36 out of the 53 gendarmes killed in Inata in the Soum province in Burkina Faso on November 14 were buried on Tuesday, November 23. Whiles the atmosphere was filled with sorrow some relatives of the victims were unsatisfied about the quality of graves.
Okiri Mien is a relative to one of the victims who could not hide his disappointment and anger. He is of the opinion that the entire funeral organization could have been better.
"Today, everyone has a heart, has sleeping eyes, a conscience that makes you cry. Look at the widow who comes to bury her only child and since 2pm the child is in the grave. There is no organised follow-up by the army. Too many uniformed bodies, they should have gotten rid of those uniforms today, put on civilian clothes, peeling hands like soldiers hired to carry on to the end to provide dignified burials. Today it is us, tomorrow it is you."
After about three hours of delay on the part of the army, the 36 coffins arrived at the municipal cemetery of Gounghin in Ouagadougou covered with the national flag.
For others, It appeared the quality of the burials was not the only issue of concern as the questioned the hierarchy of the army.
"You get the impression that there is inertia in the military hierarchy. Nowhere in the world do you see kids at the front without a hierarchy trying to coordinate things. We have never heard of a single Burkinabè officer falling at the front. How can we explain that?" parent of victim, Adama Diaboug said.
Friend of victim Cheick Adama Tiendrebeogo blamed the whole situation on failed governance. "In a country, when you get to this level, it means that governance has failed. When in a country, we come to believe in people who give warnings on social networks, when we come to believe in activists on social networks, and when the word of a government is questioned, it means that this country is falling into the abyss. And today we have a duty to save that country."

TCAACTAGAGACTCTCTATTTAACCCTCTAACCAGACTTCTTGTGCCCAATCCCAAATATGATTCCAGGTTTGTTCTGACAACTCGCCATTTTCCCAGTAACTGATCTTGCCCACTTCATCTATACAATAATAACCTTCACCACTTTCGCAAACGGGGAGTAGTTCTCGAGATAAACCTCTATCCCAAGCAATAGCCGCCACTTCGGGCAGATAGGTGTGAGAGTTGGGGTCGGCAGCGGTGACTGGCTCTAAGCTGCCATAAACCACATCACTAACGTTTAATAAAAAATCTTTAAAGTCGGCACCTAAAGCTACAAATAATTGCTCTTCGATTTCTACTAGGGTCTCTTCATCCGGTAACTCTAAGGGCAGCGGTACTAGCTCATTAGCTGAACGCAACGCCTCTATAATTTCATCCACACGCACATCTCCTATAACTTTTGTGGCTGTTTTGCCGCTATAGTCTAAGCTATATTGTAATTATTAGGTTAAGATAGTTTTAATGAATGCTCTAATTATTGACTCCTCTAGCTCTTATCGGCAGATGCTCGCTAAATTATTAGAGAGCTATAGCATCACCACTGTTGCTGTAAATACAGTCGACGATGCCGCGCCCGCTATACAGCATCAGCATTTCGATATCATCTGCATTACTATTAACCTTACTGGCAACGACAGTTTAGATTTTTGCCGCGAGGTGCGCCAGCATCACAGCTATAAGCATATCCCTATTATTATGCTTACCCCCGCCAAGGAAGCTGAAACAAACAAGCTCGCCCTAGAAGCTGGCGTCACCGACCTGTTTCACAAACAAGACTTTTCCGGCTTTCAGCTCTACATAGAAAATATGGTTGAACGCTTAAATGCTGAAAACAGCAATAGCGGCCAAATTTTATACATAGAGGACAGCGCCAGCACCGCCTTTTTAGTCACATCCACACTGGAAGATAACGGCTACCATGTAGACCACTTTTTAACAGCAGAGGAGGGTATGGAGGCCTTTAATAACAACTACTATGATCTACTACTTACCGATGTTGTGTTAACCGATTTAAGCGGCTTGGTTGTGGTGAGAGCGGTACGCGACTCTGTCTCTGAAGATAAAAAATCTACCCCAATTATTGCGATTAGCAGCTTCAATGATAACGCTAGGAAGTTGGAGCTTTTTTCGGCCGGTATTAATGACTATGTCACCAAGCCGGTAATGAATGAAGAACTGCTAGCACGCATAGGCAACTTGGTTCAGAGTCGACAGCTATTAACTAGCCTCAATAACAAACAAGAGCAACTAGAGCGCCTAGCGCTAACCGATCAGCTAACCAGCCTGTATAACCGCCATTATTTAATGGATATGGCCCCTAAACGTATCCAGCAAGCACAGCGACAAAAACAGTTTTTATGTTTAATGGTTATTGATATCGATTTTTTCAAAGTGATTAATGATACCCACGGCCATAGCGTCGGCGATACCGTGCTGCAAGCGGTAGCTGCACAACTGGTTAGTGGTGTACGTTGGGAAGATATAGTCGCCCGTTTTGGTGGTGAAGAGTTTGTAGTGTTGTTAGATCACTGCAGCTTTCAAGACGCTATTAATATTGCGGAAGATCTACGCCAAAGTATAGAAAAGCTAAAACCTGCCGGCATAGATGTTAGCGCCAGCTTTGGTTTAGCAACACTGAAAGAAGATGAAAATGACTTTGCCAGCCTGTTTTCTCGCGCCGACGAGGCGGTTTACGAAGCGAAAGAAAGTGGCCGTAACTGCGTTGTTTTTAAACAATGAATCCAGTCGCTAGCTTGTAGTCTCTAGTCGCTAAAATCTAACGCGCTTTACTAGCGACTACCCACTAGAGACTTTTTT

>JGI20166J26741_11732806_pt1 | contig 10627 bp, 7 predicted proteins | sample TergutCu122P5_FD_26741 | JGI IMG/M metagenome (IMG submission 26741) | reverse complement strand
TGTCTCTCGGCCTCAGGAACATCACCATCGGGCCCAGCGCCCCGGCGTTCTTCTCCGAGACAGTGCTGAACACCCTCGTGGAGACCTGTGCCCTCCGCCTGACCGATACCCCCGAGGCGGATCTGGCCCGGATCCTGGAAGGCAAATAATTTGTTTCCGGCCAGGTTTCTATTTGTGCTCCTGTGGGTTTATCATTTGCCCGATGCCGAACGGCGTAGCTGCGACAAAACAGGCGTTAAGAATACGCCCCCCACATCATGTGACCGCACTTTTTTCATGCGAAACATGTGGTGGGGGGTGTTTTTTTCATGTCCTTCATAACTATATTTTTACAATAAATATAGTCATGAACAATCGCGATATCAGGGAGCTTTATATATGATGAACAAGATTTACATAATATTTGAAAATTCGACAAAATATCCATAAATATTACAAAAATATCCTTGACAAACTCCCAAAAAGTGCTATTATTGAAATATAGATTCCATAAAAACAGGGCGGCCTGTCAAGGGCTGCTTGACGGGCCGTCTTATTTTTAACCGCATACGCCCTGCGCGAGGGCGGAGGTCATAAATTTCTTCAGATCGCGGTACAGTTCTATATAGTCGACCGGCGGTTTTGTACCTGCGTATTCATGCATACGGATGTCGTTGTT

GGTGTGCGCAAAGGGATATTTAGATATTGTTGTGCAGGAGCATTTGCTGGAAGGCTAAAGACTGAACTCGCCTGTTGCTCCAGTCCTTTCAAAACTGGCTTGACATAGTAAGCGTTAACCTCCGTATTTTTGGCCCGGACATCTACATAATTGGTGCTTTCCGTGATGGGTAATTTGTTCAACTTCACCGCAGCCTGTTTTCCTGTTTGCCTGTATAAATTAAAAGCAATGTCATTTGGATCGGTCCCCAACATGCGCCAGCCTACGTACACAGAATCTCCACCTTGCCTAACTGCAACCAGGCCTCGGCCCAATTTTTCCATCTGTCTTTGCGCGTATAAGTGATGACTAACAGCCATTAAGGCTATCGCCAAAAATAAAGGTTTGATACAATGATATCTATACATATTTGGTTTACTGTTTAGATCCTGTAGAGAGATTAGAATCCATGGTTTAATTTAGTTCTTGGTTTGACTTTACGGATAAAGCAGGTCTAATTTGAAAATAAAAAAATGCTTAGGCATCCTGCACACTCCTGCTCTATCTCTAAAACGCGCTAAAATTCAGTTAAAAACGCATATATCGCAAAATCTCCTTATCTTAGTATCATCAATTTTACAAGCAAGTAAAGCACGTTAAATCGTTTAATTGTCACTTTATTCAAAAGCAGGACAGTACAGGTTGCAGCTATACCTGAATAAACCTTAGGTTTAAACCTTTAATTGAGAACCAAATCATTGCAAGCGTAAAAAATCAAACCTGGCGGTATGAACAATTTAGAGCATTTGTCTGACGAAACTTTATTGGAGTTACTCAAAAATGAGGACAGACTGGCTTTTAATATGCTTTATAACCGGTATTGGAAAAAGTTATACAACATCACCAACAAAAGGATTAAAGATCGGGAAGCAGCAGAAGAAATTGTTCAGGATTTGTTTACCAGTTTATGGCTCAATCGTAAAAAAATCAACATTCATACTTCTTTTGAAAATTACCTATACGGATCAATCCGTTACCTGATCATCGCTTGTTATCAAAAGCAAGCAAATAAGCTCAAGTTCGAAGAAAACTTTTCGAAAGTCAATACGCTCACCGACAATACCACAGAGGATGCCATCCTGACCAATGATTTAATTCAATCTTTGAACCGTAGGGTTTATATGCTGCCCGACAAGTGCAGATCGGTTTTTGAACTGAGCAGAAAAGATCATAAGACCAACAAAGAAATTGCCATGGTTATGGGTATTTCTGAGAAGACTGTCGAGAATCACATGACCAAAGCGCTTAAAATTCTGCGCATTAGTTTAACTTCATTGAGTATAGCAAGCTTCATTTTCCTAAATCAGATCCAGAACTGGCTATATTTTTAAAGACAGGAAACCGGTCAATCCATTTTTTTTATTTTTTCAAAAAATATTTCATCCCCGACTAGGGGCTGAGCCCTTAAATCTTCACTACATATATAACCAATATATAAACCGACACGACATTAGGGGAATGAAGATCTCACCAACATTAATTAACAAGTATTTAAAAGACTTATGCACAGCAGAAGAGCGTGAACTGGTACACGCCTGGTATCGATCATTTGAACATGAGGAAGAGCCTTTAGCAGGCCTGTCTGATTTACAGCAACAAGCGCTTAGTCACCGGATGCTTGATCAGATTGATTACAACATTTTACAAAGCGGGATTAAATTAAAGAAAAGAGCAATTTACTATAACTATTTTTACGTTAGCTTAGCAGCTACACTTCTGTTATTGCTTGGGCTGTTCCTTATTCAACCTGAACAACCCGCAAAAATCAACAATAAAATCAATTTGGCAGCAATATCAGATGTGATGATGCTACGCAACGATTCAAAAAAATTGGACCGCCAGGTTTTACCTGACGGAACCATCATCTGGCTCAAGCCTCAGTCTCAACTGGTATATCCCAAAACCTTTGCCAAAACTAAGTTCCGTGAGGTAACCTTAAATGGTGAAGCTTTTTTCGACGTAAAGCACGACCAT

Gunmen travelling on pick-up trucks and motorcycles attacked the Inata gendarmerie near the Malian border before dawn on Sunday, leading to drawn-out clashes.
The attack was one of the deadliest to hit the West African country's defence and security forces since jihadist violence erupted six years ago.
On Monday the death toll was reported as 32. However,government spokesperson Ousseni Tamboura said Wednesday that a total of 53 people were killed, 49 gendarmes and four civilians.
Hundreds of people protested in several cities across the country on Tuesday to demand resignations over the "inability to stop the terrorist attacks".
Burkina Faso has been hit by jihadist attacks since 2015, mostly in the northern and eastern regions close to Mali and Niger -- countries facing their own struggles against jihadists.
Jihadist attacks in Burkina Faso, attributed to movements affiliated to the Islamic State group and Al-Qaeda, have killed more than 2,000 people and forced more than 1.4 million to flee their homes